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Q&A with Jessica Nakamura & Katherine Saltzman-Li

By: Danielle Coty-Fattal | Date: October 4, 2023 | Tags: Q&A, Author Post
Q&A with Jessica Nakamura & Katherine Saltzman-Li

This guest author post is a Q&A with Jessica Nakamura & Katherine Saltzman-Li, co-editors of Realisms in East Asian Performance, from the University of Michigan Press. The book is available in hardcover, paper, and open access.

What inspired you to bring together an edited volume on Realisms in East Asian Performance?

We are at the same institution, and we have long shared an interest in reevaluating realism in our respective specializations in Japanese performance. In our conversations, we discussed the under-representation of performance forms from East Asia and many other parts of the world in scholarship about theatrical realism. Since we had encountered a number of instances of realistic expression in our respective research, we felt we could make an important contribution to studies of theatrical realism through analyses of new examples. When we started planning the volume, we knew that we wanted to move beyond our own specializations and have conversations with scholars who work on material from around East Asia. The format of the edited volume would allow us to bring together a diversity of studies on realism across the region, and in so doing, to suggest new ways of thinking about it more inclusively.

What surprised you the most while working on the book?

What surprised us most was the degree of enthusiasm about the general topic in the positive responses from our contributors to the invitation to join the project. This reaction was reaffirming and inspiring, and it showed us that the need to explore realism outside of standard definitions and performance forms was something that many who study East Asian performance similarly felt. It confirmed for us the importance of addressing this central mode of theatrical expression from a broader range of examples than were commonly addressed. The group of unique topics we were able to assemble has resulted in what we hope is a thought-provoking volume, and one that will contribute to the fields of East Asian theater and performance while also opening up new understandings in theater studies worldwide.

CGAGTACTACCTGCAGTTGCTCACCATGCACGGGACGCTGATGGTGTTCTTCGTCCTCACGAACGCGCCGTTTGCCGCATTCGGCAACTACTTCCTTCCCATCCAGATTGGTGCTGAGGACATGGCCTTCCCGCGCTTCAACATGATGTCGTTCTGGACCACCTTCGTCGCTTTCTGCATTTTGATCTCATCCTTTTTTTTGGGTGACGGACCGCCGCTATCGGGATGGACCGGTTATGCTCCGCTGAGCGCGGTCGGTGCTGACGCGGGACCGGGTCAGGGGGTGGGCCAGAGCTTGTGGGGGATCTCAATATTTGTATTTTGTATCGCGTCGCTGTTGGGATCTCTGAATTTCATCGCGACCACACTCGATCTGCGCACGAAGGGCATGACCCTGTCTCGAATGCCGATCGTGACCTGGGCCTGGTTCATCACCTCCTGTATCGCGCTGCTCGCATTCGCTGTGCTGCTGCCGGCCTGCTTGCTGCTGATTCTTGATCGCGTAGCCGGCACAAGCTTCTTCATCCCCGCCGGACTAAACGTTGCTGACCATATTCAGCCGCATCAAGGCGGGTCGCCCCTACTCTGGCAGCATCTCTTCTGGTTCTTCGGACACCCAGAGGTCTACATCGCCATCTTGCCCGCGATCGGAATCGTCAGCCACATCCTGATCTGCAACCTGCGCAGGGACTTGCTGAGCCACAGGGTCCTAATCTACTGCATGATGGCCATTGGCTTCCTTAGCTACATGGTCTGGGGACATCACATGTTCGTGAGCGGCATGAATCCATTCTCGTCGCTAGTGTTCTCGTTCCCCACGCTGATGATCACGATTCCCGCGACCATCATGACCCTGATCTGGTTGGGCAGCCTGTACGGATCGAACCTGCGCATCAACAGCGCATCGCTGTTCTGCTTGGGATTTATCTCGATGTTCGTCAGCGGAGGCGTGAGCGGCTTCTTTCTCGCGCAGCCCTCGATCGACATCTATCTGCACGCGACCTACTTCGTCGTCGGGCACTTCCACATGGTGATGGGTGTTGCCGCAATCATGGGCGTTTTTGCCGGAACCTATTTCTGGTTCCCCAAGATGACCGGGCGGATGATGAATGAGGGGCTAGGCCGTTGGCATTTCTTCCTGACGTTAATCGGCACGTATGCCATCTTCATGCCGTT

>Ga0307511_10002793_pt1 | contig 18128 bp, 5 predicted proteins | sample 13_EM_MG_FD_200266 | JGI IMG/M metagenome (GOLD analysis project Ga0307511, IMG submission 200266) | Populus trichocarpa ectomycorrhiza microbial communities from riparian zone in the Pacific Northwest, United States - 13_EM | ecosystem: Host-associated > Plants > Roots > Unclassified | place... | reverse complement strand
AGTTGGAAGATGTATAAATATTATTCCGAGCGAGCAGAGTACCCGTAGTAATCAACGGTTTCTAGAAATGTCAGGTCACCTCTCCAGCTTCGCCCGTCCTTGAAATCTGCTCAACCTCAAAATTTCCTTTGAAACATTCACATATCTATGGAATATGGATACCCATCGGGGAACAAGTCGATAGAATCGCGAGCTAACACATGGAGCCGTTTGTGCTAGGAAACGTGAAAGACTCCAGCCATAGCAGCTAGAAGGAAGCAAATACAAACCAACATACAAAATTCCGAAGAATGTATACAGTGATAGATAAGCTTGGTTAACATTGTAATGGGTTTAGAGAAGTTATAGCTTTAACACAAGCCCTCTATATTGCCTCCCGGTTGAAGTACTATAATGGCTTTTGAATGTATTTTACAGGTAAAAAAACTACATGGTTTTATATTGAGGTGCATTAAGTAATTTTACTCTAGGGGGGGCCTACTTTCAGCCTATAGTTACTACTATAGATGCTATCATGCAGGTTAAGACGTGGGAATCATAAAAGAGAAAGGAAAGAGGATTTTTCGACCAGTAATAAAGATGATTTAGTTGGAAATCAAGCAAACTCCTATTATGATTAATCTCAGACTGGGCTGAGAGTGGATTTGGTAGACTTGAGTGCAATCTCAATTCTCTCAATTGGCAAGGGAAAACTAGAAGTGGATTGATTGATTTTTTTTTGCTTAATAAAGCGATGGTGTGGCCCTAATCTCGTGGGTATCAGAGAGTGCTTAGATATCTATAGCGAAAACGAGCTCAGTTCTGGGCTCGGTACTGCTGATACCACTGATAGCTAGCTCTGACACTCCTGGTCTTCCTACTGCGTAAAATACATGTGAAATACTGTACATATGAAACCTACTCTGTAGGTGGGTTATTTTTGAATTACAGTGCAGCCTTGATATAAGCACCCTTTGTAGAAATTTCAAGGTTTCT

What was the process of co-editing like? How did you bring together the different contributions into a cohesive book?

We were fortunate to hold a conference on the book’s topic in October 2020. We originally planned for an in-person conference in May 2020 that was postponed and moved online because of Covid. These changes proved to be an opportunity that brought in new scholars, especially those based in Asia, who for one reason or another had not been able to join the conference earlier. The initial conversations during our virtual conference were helpful in identifying major themes across work, some of which remained with the book and are in the final version in the books’ four parts.